Keystone XL Pipeline Debrief

In early 2010, the Canadian National Energy Board approved a plan to build an extensive oil pipeline from Hardisty, Alberta to Steele City, Nebraska.  

The humongous, 36 inch-diameter tube that has been proposed would transport crude oil to the United States from Canada at a rate of 800,000 barrels per day over 1,179 miles.  This means the equivalent of 33.6 million gallons of fuel from the oil sands of Alberta would flow to Midwest for further refining and distribution every single day.

However, Keystone XL will not be pumping any oil until it can “secure a route permit in Nebraska and acquire certain additional federal permits and authorizations,” according to TransCanada, the company responsible for construction.  

Since 2010, the plan has taken flak from environmental groups and politicians who say the pipeline will have a negative effect on climate change.  And for a while, things did not look great for the future of the project as President Barack Obama announced that he would not support it as advised by the EPA.  

Nevertheless, with a dynamic change in administrations, President Trump has vowed to keep Keystone XL alive and breathing.

Proponents of the pipeline like President Trump support the claim that Keystone XL represents the “much needed refocus on U.S. infrastructure while also producing thousands of well-paying jobs and substantial economic benefit to local communities and the U.S. GDP,” as put by TransCanada.  

The reasoning behind this argument is one of efficiency and job production.

First of all, the project does serve a purpose, which is to create a more direct and efficient path for oil to be imported into the United States.  As it stands, the original “Keystone” pipeline has transported roughly 1.4 billion barrels of oil across the United States and Canada without incident.  

Unfortunately, the line takes a less direct route, which limits the supply and efficiency of oil transportation to important refineries and redistribution centers across our nation.  Keystone XL will fill this void with a more direct route.

Secondly, the project will undeniably create jobs.  Trump claims 28,000 news jobs in construction will be created.  However, the U.S. State Department predicts only 3,900 in construction but 42,000 in total new jobs, such as those supporting the whole operation (food, transportation, management, etc.).  The State Department also predicts only 35 percent of these jobs will stay after the pipeline has been constructed over two-year period.  Those opposed to the pipeline argue this isn’t worth the effort to go forward.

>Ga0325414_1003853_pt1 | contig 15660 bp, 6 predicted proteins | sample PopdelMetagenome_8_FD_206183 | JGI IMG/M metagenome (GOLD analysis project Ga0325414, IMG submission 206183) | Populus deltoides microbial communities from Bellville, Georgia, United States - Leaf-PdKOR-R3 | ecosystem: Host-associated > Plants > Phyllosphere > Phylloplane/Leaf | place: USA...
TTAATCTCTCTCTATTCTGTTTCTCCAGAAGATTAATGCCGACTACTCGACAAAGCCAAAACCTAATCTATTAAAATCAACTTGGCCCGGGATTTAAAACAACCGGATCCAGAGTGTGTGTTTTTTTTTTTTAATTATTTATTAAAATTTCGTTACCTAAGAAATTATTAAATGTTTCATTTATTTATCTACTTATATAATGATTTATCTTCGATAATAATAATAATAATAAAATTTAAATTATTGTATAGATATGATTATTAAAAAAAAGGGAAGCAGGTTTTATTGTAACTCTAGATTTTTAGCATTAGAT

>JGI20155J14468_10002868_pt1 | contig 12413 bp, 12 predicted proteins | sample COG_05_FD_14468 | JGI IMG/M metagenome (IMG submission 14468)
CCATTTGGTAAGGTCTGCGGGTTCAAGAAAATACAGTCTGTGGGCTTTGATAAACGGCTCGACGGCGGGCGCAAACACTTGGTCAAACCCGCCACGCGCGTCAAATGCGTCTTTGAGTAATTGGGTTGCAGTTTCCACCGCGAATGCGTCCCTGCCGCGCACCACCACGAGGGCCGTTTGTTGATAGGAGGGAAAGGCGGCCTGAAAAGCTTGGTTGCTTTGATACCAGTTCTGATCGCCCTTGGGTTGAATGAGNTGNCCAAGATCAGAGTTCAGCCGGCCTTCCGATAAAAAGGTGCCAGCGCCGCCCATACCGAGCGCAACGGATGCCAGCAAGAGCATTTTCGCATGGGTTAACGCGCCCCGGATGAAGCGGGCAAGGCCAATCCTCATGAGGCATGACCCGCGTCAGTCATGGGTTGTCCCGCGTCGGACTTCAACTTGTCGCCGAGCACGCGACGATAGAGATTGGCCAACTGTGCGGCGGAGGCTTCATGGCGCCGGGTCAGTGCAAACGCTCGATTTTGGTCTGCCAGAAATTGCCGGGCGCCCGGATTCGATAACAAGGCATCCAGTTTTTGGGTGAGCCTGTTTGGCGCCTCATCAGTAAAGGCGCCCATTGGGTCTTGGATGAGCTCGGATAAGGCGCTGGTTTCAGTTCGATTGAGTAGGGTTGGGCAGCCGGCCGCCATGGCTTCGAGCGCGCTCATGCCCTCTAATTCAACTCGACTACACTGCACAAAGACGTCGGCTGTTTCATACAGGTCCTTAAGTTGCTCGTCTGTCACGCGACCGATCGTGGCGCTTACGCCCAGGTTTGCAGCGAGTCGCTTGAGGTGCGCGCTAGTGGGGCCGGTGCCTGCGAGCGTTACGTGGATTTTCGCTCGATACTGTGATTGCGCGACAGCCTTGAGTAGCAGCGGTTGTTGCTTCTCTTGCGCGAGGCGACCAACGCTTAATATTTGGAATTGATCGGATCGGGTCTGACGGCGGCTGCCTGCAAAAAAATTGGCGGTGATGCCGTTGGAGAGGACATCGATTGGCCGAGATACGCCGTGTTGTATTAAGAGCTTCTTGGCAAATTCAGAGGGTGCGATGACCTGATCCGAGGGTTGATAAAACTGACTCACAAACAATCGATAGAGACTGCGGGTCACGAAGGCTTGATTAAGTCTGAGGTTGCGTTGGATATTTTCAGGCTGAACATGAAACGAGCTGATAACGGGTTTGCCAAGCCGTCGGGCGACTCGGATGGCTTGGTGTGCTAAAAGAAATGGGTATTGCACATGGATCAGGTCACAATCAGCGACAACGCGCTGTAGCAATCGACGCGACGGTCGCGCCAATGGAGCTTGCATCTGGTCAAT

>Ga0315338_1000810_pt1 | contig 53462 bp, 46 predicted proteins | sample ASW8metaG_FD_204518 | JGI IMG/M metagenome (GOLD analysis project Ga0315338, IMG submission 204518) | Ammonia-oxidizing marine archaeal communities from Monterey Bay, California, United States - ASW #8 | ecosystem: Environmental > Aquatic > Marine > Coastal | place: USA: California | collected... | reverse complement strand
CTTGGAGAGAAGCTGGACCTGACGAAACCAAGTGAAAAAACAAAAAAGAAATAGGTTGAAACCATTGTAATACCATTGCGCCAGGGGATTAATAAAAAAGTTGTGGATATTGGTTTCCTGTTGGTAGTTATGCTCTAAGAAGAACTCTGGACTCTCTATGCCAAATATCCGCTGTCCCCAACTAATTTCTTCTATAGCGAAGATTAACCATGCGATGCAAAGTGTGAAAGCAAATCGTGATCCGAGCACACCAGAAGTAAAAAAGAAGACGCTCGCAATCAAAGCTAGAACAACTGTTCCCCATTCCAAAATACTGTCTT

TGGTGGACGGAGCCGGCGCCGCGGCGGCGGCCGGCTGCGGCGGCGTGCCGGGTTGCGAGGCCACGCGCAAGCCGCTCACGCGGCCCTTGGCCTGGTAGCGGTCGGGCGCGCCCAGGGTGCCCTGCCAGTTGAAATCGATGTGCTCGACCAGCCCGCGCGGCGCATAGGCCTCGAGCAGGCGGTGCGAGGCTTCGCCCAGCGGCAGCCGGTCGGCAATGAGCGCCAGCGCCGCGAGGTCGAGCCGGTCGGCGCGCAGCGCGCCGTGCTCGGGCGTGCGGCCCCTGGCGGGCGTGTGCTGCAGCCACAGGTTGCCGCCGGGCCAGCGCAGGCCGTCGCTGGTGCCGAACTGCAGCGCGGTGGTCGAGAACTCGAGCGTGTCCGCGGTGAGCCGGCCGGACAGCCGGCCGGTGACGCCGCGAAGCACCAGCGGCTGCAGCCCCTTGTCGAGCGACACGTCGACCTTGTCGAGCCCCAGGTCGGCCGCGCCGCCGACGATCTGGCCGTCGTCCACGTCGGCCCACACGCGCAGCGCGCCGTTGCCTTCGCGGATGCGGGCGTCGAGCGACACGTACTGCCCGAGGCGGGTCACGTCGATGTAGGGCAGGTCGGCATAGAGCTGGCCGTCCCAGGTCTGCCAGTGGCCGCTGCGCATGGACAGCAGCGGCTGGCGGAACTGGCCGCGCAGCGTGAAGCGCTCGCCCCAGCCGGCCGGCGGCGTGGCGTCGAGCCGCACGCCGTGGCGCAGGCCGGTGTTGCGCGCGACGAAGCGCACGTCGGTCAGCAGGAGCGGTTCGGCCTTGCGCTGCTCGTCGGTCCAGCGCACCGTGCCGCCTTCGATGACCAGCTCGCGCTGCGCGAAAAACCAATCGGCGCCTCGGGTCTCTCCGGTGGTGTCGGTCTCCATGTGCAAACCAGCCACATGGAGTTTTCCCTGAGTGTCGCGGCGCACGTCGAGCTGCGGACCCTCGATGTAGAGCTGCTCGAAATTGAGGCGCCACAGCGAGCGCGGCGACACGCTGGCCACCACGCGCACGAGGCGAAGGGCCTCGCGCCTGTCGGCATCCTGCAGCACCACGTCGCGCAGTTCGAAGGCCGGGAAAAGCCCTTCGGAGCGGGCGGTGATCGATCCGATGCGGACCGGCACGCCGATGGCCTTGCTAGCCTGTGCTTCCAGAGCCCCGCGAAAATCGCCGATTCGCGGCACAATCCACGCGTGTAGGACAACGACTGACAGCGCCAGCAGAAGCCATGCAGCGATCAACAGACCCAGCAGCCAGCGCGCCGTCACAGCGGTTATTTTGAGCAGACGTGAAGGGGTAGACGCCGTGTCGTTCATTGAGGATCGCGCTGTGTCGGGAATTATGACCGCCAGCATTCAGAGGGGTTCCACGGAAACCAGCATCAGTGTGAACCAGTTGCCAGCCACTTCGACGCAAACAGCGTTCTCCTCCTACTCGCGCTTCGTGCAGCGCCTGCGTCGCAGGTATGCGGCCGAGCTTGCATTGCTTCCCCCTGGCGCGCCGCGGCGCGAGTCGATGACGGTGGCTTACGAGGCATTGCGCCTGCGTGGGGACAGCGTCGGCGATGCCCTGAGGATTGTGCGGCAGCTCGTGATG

In November 2015, then President Barrack Obama stated in a White House press conference that the whole issue over the pipeline was “over-inflated” and was “too often used as a campaign cudgel by both parties rather than a serious policy matter.”  His idea was that politicians were over-exaggerating its economic benefits and that the construction of such a pipeline was not in the interests of the United States or the environment.

In the meantime, the government would only be facilitating the reliance of America and other markets on harmful fossil fuels – something the Obama Administration sought to undermine.

Since the topic is still being debated, I decided to ask AP U.S. History teacher, AP Human Geography teacher, and Political Science Club sponsor Mrs. Rio a few questions:
Q: How do you think the pipeline issue will play out in the next four years of a Trump administration?

A: The project was recently given the green light by the Trump administration.  However, there are likely to be protests and possible lawsuits attempting to prevent the completion of the project.  It’s likely the project will be complete, with both countries’ governments currently supporting it.  It appears that Canada is looking to pivot to other markets if this deal is not completed soon.

Q: Is the whole issue as over-inflated as Obama said it was?

A: I don’t think issues involving the environment, jobs, and future energy concerns are ever ‘over-inflated’.  One of the factors that creates controversy and tension is that there are no easy compromises to please all sides of the issue. Current estimates suggest it will not create that many long-term jobs, and environmental concerns and continued dependency on fossil fuels are legitimate long-term realities we have to confront.  The project is, arguably, the most beneficial to the province of Alberta.  

Q: What is your opinion on the construction of the pipeline?

A: I would need to do more research on the issue to effectively weigh in on this topic.  Although it seems less controversial than the Standing Rock issues, it’s concerning that the decision to build the pipeline seems to be politicized.  In a perfect world it would perhaps be more sound to spend money on renewable energy sources and are not environmentally risky or damaging.   If oil has to be transported, what is the safest method that minimizes risk and damage to the environment?